Oils, though - without even going into the kitchen to count, I know I have at least 6 different kinds, including 3 different olive oils.
Back to top
View user's profile Send private message Send e-mail Visit poster's website
Barbara



Joined: 13 Nov 2004
Posts: 899
Location: Gold Coast Australia

PostPosted: Wed May 04, 2005 12:20 am    Post subject: Reply with quote

Last night I started reading Salt by Mark Kurlansky (I'm going to hear him speak at the end of the month). I can feel it is going to be an interesting read.

I use huge amounts of Maldon salt on everything, but use Iodised salt for salting water for pasta, grains, vegetables etc as there has been concern about the lack of iodine in our diets in NZ.

My pantry contains two olive oils only. A regular one for cooking and the super expensive one for drizzling over food.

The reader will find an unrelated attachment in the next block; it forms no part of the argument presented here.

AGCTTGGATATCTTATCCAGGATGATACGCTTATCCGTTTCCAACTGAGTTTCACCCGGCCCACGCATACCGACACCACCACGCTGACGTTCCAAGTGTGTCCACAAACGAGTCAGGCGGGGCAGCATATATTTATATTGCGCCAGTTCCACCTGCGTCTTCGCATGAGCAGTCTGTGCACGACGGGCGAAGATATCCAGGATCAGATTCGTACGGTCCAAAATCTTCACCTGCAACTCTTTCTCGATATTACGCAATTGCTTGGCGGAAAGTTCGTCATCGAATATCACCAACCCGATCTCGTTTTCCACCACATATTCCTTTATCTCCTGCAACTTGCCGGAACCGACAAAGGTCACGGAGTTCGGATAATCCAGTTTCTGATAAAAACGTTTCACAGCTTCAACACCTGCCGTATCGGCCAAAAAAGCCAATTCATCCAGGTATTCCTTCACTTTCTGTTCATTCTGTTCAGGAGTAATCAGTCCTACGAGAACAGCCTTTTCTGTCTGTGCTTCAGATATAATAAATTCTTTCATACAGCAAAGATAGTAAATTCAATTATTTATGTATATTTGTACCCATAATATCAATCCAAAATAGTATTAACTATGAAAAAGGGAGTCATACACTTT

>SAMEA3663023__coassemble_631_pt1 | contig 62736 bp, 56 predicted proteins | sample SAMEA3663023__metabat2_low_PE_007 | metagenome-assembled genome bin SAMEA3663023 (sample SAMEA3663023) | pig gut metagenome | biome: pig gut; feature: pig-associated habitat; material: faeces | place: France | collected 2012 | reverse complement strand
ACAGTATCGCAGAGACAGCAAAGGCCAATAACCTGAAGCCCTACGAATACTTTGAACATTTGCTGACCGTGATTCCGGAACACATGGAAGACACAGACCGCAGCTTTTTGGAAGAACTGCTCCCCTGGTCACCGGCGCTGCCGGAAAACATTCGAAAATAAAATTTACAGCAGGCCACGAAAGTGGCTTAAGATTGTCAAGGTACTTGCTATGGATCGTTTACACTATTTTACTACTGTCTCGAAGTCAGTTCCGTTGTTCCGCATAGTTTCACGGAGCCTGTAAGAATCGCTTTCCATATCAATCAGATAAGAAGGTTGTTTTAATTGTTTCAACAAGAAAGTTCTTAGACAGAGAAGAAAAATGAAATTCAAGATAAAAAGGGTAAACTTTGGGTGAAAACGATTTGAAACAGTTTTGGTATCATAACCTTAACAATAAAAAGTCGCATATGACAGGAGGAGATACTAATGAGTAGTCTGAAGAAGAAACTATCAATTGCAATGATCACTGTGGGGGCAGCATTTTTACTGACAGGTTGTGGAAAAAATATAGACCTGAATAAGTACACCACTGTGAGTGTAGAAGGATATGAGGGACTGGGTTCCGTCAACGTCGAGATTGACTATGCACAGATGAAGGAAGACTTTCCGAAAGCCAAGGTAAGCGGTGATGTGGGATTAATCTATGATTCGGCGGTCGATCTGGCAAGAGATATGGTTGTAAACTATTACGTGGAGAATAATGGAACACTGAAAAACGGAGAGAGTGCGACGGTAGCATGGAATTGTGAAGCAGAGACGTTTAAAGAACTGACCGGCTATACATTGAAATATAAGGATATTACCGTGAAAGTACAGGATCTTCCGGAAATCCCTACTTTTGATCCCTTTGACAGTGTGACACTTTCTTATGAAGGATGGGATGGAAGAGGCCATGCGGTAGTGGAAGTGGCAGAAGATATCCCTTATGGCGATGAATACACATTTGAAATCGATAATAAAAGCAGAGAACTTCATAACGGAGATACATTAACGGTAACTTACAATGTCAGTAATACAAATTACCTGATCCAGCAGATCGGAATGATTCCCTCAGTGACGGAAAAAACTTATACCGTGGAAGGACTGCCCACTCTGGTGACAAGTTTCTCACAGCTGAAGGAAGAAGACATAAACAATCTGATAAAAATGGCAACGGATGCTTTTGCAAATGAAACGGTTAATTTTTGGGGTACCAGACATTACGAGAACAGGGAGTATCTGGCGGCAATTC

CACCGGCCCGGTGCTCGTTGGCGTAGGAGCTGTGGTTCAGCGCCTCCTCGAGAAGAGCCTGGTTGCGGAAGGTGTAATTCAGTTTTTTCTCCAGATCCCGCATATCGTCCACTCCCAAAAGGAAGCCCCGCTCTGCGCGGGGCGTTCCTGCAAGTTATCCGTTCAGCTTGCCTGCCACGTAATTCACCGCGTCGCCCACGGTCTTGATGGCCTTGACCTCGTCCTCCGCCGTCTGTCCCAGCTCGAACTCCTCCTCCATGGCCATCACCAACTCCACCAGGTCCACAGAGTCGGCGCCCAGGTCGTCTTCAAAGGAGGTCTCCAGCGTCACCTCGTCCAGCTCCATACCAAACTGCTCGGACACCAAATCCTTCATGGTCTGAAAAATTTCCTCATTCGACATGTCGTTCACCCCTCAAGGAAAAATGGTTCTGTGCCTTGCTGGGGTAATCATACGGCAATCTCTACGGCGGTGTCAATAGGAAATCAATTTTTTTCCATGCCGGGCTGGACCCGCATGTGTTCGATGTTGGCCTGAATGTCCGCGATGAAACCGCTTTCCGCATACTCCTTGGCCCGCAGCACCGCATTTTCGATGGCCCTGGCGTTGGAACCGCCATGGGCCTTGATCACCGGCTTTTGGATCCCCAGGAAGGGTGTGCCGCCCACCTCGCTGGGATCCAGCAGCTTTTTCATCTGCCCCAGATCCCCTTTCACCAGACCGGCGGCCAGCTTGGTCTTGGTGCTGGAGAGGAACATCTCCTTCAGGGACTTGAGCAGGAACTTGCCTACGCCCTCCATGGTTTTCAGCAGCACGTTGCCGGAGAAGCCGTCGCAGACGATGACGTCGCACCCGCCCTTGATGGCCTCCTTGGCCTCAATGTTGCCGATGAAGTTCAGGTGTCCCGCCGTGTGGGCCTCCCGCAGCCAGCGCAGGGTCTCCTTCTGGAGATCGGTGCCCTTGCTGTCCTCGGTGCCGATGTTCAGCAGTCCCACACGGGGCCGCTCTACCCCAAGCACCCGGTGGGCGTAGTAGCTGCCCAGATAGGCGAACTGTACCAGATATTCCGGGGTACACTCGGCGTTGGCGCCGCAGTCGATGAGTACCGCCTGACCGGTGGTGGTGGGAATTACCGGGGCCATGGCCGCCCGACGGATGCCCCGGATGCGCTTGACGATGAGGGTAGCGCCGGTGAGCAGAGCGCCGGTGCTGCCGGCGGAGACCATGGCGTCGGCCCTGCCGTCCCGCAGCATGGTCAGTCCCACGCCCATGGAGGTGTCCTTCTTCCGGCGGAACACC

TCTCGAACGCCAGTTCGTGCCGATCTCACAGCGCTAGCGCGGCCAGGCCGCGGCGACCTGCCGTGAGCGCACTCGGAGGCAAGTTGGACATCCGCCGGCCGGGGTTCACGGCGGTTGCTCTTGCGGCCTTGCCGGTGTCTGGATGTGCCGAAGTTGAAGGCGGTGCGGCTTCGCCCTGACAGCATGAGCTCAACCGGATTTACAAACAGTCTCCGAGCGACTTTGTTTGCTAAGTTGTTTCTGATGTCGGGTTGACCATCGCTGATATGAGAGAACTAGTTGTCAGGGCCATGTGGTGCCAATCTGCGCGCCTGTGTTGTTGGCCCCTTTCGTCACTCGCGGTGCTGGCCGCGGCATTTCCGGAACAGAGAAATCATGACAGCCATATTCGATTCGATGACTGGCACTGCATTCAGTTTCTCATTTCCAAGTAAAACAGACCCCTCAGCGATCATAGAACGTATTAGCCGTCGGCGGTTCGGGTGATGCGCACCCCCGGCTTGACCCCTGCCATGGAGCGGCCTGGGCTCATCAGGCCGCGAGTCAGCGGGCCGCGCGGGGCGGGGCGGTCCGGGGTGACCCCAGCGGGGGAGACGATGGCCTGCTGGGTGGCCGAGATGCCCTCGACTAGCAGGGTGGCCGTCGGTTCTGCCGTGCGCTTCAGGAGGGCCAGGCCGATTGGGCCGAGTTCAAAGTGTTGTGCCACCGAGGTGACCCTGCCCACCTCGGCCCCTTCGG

Judy - I remember buying olive oil from the chemist way back (does that show my age!) as I wanted it for a recipe and it was the only place I could buy it. I'm told some men in the Meditteranean rub it into their hair. Bryan tried it but I think it was too late and he was already losing his hair!
_________________
Barbara
Back to top
View user's profile Send private message Visit poster's website
Rainey



Joined: 29 Sep 2004
Posts: 2498
Location: Los Angeles, California, USA

PostPosted: Wed May 04, 2005 12:32 am    Post subject: Reply with quote

My absolute favorite (and I'm a person who can never get enough salt Shocked ) is one I got from a seafood restaurant in Vancouver. I think there was once another discussion about salt where I posted the contact info but now I can't find that topic....